Those of you who have listened to the chat I had with Daniel Perez on his Digital Front podcast will recall that I made an assertion that Daniel found somewhat surprising: that the last big innovation in PDF publishing was the short-form PDF, courtesy of Phil Reed.
Daniel himself says in his comments after the interview that he WANTS to disagree with that, but really can't.
Now, I wasn't attempting to say that there has been NO innovation in PDFs with that comment but when I was talking about changes, I was talking about BIG changes.
If you think about the PDF market, for years we were following the template Monte laid down in his early PDFs: take an under or un-explored area of the game and expand on it.
New magic rules, new PrCs, rules for tournaments. Make your PDF about the size of a small print book (64 pages).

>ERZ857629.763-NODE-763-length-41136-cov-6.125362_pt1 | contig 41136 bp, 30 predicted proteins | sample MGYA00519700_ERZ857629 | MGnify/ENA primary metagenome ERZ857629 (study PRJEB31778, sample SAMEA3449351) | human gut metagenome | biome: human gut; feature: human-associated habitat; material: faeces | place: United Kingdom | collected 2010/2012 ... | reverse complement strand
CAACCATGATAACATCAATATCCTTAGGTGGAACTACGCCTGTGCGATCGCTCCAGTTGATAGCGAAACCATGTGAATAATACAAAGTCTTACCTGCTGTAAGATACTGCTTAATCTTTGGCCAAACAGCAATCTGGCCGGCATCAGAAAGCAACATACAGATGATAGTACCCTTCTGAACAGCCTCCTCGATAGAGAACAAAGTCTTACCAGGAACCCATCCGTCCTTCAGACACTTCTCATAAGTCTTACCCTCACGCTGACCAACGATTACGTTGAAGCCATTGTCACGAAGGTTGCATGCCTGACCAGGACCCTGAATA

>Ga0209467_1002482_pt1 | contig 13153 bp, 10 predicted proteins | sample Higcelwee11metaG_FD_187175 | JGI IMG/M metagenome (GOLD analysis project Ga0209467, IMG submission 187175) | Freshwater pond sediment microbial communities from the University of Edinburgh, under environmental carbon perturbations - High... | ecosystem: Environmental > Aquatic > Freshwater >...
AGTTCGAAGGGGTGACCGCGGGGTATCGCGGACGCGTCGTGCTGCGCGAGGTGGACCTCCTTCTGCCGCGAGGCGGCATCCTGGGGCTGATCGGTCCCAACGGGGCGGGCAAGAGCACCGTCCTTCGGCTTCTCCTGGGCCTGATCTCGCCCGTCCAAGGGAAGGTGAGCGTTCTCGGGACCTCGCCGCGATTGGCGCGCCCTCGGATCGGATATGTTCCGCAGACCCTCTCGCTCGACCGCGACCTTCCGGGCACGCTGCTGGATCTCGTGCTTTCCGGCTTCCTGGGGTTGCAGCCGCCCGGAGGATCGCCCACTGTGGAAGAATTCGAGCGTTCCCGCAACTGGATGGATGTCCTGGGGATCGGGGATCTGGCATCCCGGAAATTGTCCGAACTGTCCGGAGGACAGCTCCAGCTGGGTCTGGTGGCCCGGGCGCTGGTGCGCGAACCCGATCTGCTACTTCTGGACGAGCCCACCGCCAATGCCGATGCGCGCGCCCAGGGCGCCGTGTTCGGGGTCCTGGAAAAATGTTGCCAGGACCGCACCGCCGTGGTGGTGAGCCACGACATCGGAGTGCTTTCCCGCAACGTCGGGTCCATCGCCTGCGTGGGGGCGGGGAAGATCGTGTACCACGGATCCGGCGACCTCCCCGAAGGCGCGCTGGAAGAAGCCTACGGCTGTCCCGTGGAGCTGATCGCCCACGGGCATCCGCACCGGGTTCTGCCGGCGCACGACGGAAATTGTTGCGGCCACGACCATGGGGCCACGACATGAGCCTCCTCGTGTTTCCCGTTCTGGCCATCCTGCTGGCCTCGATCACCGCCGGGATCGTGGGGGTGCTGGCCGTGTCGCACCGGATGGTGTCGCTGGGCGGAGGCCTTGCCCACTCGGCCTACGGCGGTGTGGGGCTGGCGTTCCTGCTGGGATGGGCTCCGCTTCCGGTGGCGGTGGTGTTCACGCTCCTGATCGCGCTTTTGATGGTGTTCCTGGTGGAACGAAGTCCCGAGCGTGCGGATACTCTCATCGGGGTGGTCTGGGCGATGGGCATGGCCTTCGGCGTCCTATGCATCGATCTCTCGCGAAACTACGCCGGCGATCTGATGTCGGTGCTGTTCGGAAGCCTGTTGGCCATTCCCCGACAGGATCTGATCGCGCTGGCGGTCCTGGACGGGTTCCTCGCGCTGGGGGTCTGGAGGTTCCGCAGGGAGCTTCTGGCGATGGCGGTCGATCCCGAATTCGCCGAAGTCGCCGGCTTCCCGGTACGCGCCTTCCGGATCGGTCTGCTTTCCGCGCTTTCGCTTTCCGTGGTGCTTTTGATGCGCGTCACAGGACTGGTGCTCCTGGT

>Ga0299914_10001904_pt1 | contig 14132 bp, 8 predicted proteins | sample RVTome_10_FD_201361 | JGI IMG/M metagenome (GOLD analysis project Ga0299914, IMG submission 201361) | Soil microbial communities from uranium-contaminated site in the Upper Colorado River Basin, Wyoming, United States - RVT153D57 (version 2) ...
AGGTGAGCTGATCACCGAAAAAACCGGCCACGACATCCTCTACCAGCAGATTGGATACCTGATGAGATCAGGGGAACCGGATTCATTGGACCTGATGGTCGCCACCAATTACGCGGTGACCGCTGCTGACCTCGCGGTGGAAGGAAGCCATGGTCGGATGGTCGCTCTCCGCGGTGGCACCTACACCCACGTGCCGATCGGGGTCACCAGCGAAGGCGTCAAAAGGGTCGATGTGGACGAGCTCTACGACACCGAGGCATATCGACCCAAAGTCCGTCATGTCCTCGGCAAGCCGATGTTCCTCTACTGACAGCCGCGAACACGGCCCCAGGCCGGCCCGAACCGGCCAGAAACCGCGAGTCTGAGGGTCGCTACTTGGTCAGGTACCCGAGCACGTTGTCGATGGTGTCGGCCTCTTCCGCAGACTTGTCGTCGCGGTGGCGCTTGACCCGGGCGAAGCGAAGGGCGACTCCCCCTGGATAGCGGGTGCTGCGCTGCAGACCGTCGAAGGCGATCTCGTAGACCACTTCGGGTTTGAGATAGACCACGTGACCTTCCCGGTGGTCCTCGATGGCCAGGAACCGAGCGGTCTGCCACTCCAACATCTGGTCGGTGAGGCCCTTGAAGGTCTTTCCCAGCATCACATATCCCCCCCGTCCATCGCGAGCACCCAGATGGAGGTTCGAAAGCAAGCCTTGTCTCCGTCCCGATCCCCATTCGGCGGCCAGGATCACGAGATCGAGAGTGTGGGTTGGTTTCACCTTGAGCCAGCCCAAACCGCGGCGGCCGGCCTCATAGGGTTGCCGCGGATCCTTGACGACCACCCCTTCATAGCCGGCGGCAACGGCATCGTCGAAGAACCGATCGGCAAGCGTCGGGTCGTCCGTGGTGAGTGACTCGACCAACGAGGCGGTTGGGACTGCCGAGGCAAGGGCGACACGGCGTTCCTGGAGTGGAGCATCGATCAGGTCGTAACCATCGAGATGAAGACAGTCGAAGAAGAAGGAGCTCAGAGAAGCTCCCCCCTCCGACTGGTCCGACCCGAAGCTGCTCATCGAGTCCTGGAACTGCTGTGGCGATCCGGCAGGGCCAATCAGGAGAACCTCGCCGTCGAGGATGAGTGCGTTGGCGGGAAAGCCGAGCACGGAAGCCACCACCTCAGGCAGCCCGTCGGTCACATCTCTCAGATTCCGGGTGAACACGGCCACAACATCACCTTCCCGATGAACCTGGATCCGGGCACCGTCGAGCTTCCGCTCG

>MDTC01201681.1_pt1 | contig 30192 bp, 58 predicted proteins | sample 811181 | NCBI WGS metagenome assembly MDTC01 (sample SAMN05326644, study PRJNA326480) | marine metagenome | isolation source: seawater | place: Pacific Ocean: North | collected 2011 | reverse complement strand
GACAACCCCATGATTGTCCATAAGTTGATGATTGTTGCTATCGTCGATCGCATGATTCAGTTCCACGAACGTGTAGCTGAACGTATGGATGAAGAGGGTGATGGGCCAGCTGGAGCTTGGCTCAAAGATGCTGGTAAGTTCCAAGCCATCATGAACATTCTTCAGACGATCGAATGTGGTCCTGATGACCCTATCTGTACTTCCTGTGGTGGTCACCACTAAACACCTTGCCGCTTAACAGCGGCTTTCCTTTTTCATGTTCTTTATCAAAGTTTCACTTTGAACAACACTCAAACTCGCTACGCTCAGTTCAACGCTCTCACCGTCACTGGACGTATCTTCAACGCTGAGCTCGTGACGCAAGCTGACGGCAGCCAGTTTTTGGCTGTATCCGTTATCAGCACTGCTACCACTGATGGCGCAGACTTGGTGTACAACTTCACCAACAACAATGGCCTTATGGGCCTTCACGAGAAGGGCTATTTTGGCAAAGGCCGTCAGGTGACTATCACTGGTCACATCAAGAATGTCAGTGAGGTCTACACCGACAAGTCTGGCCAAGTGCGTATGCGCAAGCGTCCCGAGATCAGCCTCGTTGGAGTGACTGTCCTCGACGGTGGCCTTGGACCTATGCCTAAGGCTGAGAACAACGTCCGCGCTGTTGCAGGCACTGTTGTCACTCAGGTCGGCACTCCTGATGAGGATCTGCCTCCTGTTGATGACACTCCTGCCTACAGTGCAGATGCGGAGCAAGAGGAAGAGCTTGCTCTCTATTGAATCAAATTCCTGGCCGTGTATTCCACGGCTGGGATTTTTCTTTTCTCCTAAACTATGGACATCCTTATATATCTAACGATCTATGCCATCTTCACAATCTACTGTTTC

That was the format pre-Phil.
The system in place at RPGNow helped perpetuate this structurally, with their minimum price point, someone had to buy a small PDF *and* something else, but still, mostly we wrote this way because, consciously or not, we were following Monte's lead.
Phil took a completely new model. Instead of picking a large un-explored area and fleshing it out, he would take small aspects of the game and give them a little more detail: new diseases, new mundane items, etc.
And of course, once he had several out, the minimum price point worked in his favor.
Instead of tacking on a 1.50 book at the end of an order, customers could now make their entire order up of Phil's little PDFs, meaning he got to keep all that money.
As Phil's company rocketed up the sales charts, other publishers began to imitate his model the way they'd imitated Monte.
So in terms of big innovations, we've had the Monte Era and the Phil Era.